Measure of America Releases Halve the Gap by 2030: Youth Disconnection in American Cities

Second Annual Study Shows 5.8 Million Young People Are Unemployed and Not in School; Disconnection Disparities Between Neighborhoods and Racial/Ethnic Groups Greatest in Most Racially Segregated Cities

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Measure of America

To really move the needle on youth disconnection, key actors who work with youth need to align their resources behind measurable, time-bound targets. To halve the gap is an achievable and worthy goal we can all get behind

New York, NY (PRWEB) October 24, 2013

Measure of America today released Halve the Gap by 2030: Youth Disconnection in America’s Cities, a new report that ranks the 25 most populous U.S. metro areas by the share of young adults between the ages of 16 and 24 who are neither working nor in school. The report sets an ambitious, but attainable, goal to cut in half the gaps between racial groups and between the most- and least-connected neighborhoods by 2030.

According to the study, 5.8 million, or one in seven, young people are disconnected—a number little changed since last year when Measure of America published its initial research on the epidemic of youth disconnection. Halve the Gap updates last year’s findings with the latest numbers by metro area, race and ethnicity, and gender, and better maps the landscape of youth disconnection by neighborhood, exposing extreme gaps within cities and between groups.

“Today, 5.8 million young people are adrift at America’s margins, a situation that is costly both financially and socially,” said Sarah Burd-Sharps, co-director of Measure of America. “These are critical years in which young people should be developing the skills and confidence to prepare them for a productive and meaningful adulthood. The lack of attachment to these anchor institutions leaves lasting scars that impact future earnings, financial independence, and physical and mental health.”

The average disconnected youth costs $37,450 a year in government services. Last year, disconnected youth cost over $930 billion in government assistance and uncollected taxes.

“When we look at the neighborhood data over ten years, it is clear that youth disconnection is an issue that is bigger than any one young person; the conditions in struggling neighborhoods, such as poverty and educational inequality, are the driving forces behind this persistent problem,” said Kristen Lewis, co-director of Measure of America. “To really move the needle on youth disconnection, key actors who work with youth need to align their resources behind measurable, time-bound targets. To halve the gap is an achievable and worthy goal we can all get behind.”

The report provides a set of concrete recommendations to cut the youth disconnection rate in half by 2030 through the implementation of a mix of critical programs, including job training, youth engagement programs, and education initiatives.

Among the key findings from Halve the Gap:

  •     More than one in every seven young people in America—5.8 million teens and young adults between the ages of 16 and 24—is unemployed and not enrolled in school.
  •     The lowest rates of youth disconnection among the 25 most populated cities are found in Boston (9.2 percent), Minneapolis (9.5 percent), and Washington, DC (11.3 percent).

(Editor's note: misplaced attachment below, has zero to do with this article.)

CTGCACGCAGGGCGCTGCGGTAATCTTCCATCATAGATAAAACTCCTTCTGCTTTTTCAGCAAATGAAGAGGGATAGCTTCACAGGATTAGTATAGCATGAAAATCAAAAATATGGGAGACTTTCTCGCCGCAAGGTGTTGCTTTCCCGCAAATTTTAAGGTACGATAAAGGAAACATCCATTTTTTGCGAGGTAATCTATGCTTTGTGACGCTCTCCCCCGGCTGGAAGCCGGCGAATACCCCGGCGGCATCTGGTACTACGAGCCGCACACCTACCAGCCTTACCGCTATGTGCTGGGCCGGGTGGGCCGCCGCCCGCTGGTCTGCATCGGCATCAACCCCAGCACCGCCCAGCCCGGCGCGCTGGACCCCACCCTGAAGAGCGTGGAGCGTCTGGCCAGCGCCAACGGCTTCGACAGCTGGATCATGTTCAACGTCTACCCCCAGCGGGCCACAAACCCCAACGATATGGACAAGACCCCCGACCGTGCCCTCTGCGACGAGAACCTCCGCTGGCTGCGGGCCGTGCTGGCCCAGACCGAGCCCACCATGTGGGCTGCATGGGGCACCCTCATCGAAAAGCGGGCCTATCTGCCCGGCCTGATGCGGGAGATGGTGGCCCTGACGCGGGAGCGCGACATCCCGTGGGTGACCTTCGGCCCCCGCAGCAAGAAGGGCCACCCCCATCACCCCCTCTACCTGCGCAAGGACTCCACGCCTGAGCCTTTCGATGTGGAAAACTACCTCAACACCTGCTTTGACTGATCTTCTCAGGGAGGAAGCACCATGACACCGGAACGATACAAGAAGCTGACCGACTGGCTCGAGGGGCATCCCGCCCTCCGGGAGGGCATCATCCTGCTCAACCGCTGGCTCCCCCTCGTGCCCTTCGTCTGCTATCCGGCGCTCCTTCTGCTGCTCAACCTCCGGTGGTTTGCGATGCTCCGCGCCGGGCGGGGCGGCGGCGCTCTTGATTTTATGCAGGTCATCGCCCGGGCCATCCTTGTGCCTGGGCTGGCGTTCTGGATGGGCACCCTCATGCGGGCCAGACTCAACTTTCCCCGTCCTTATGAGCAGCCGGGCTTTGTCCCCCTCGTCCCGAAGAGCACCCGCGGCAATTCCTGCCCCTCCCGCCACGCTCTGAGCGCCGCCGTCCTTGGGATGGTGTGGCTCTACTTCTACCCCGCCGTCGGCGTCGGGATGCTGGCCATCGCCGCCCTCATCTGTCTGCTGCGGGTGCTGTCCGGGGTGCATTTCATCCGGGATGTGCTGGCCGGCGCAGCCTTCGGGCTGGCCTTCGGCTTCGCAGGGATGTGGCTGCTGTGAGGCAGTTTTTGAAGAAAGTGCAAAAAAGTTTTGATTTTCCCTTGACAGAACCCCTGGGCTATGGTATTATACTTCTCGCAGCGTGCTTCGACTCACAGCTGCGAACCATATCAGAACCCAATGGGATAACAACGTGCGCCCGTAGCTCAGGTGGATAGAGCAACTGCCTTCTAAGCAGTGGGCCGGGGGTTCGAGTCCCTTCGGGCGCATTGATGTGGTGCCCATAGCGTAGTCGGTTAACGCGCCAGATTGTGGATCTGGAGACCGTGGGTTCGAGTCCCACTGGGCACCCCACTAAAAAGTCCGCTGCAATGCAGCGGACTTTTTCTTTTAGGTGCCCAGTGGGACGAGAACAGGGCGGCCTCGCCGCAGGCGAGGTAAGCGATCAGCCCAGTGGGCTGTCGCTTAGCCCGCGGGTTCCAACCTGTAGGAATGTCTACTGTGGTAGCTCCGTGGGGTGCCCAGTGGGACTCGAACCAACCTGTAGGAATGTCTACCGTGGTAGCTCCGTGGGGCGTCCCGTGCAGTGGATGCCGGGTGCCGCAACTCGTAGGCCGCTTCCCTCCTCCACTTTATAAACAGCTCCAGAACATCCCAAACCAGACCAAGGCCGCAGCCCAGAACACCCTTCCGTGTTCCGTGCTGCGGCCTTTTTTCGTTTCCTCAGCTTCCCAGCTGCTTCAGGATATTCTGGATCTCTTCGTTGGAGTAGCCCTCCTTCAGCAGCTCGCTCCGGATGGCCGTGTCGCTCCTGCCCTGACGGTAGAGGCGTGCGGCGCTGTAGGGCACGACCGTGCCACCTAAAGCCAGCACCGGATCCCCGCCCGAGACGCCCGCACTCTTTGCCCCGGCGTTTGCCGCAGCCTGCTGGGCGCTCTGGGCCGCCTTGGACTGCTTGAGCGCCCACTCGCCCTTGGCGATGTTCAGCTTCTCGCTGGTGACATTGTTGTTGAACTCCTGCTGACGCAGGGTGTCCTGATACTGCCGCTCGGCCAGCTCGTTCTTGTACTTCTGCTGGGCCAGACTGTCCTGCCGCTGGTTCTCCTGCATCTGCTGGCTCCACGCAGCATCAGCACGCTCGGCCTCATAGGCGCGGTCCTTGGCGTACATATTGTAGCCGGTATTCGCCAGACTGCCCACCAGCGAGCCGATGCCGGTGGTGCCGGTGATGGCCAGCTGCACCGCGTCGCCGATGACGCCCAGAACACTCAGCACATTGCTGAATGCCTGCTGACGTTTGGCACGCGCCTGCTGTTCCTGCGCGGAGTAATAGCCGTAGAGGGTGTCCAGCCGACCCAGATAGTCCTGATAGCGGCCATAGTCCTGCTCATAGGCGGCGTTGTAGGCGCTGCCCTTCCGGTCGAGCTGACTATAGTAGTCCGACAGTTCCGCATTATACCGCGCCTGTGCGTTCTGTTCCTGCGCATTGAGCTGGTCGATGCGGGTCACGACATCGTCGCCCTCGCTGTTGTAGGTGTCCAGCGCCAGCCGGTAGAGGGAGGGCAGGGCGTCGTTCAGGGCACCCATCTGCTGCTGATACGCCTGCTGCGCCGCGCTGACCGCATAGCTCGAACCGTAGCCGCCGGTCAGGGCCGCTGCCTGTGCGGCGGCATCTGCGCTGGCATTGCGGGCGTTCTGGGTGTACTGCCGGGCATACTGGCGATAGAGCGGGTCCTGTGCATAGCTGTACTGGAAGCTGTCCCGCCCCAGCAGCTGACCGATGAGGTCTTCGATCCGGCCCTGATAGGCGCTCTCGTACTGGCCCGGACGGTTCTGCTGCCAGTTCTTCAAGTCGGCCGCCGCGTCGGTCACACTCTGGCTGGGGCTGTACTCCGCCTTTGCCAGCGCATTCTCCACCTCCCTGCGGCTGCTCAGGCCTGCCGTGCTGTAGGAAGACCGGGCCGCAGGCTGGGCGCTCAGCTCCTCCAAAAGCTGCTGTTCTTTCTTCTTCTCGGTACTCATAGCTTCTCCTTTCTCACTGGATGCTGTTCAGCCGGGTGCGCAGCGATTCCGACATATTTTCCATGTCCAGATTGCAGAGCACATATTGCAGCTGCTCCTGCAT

•     The highest rates of youth disconnection among the 25 most populated cities are found in San Bernardino (18.8 percent), Detroit (17.4 percent), and Charlotte (17.3 percent).
  •     The greatest differences in youth disconnection rates are found within cities as opposed to between cities. In Chicago, New York, and Detroit, gaps of approximately 30 percentage points separate neighborhoods within the same city.
  •     Major differences in youth disconnection rates also exist based on race and ethnicity. In Pittsburgh and St. Louis, one in every four African American youths is disconnected, compared to one in every ten white youths. Nationwide, African Americans are about three times as likely as Asian Americans and twice as likely as whites to be disconnected in their teens and early twenties.

About Measure of America and the American Human Development Index

An initiative of the Social Science Research Council, Measure of America provides easy-to-use yet methodologically sound tools for understanding the distribution of well-being and opportunity in America and stimulating fact-based dialogue about issues we all care about: health, education, and living standards.

About the Authors

Sarah Burd-Sharps and Kristen Lewis are co-directors of Measure of America and authors of the Measure of America series of national and state reports. Previously, Sarah worked with the United Nations for more than two decades, most recently as Deputy Director of the Human Development Report Office of the United Nations Development Program (UNDP). Prior to this, she worked in China and in a number of African countries on gender issues and economic empowerment. Sarah holds an M.I.A. from Columbia University. Kristen also comes from an international development policy background, having worked primarily in the areas of gender equality, governance, environment, and water and sanitation. Kristen is co-author, under the leadership of Jeffrey Sachs’ Millennium Project, of the 2005 book, Health, Dignity and Development: What Will It Take? She worked at the United Nations for some ten years and has served as a consultant for many international development organizations. Kristen also holds an M.I.A. from Columbia University.

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